[Python-Dev] exception chaining

Steven D'Aprano steve at pearwood.info
Sat Jan 21 07:02:14 CET 2012

Ethan Furman wrote:

> The question I have at the moment is:  should `raise as` be an error if 
> no exception is currently being handled?

I think so.

"raise as Spam" essentially means "raise Spam with the context set to None". 
That's actually only useful if the context otherwise wouldn't be None, that 
is, if you're raising an exception when another exception is active. Doing it 
"just in case" defeats the usefulness of exception chaining, and should be 

It is easier to change our minds later and allow "raise as" outside of an 
except block, than to change our minds and forbid it.

> Example:
> def smurfy(x):
>     if x != 'magic flute':
>          raise as WrongInstrument
>     do_something_with_x
> If this is allowed then `smurfy` could be called from inside an `except` 
> clause or outside it.

What's your use-case? The only one I can think of is this:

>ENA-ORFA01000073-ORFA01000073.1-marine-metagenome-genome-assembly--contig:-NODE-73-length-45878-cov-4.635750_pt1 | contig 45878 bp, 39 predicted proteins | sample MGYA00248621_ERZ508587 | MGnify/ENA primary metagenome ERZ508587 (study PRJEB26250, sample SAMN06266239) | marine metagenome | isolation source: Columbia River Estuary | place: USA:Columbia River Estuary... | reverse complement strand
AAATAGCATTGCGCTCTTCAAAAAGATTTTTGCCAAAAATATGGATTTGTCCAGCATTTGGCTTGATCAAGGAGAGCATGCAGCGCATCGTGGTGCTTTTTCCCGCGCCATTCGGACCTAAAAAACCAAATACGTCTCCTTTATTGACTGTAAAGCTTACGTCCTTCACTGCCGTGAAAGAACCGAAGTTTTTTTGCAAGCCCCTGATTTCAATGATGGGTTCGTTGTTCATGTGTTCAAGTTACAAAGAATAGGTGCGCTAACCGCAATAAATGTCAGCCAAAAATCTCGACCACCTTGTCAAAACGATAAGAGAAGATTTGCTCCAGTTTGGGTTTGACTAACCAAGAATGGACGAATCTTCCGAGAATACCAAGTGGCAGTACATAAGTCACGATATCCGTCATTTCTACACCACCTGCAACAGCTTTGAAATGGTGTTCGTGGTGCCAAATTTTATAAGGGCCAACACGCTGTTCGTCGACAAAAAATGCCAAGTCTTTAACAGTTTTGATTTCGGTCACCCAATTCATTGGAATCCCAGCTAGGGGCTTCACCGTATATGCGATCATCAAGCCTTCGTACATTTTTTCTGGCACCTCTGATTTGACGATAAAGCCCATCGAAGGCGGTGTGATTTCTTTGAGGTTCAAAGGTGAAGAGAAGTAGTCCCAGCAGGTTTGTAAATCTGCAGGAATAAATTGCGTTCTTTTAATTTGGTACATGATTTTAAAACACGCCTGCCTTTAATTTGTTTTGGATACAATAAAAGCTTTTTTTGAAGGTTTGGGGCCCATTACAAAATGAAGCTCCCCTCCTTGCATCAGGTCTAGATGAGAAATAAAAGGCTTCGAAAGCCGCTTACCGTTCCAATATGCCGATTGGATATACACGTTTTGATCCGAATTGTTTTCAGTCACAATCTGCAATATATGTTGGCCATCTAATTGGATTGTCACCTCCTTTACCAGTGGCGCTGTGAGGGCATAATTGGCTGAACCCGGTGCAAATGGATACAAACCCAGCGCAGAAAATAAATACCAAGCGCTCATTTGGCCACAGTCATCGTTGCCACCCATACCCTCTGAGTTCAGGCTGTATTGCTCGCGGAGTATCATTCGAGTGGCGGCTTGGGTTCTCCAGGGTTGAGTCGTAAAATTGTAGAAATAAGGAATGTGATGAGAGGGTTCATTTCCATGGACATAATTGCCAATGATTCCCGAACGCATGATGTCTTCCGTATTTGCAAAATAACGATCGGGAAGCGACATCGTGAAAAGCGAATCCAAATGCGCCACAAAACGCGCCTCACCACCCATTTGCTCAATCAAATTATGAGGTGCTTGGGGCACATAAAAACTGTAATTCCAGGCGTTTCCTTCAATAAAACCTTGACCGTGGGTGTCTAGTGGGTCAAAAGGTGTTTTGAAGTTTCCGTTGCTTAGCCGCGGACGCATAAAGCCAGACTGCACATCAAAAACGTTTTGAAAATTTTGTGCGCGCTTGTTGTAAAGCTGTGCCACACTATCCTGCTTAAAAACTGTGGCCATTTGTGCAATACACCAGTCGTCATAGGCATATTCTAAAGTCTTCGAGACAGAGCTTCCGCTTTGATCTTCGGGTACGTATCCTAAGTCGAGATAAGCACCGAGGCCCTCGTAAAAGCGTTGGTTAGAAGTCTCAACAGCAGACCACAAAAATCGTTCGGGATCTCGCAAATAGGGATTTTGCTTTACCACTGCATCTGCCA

def choose_your_own_exception(x):
     if x < 0:
         raise as ValueError
     elif x == 0:
         raise as SpamError
     elif x < 1:
         raise as SmallerThanOneError
         raise as RuntimeError

except TypeError:

I don't think we want to encourage such practices. Besides, if you really need 
such an exception selector, change every "raise as" to return, then do:

except TypeError:
     raise as choose_your_own_exception(x)

Much more clear.

> I don't care for it for two reasons:
>   - I don't like the way it looks
>   - I can see it encouraging always using `raise as` instead of `raise` 
> and losing the value of exception chaining.
> Other thoughts?
> ~Ethan~
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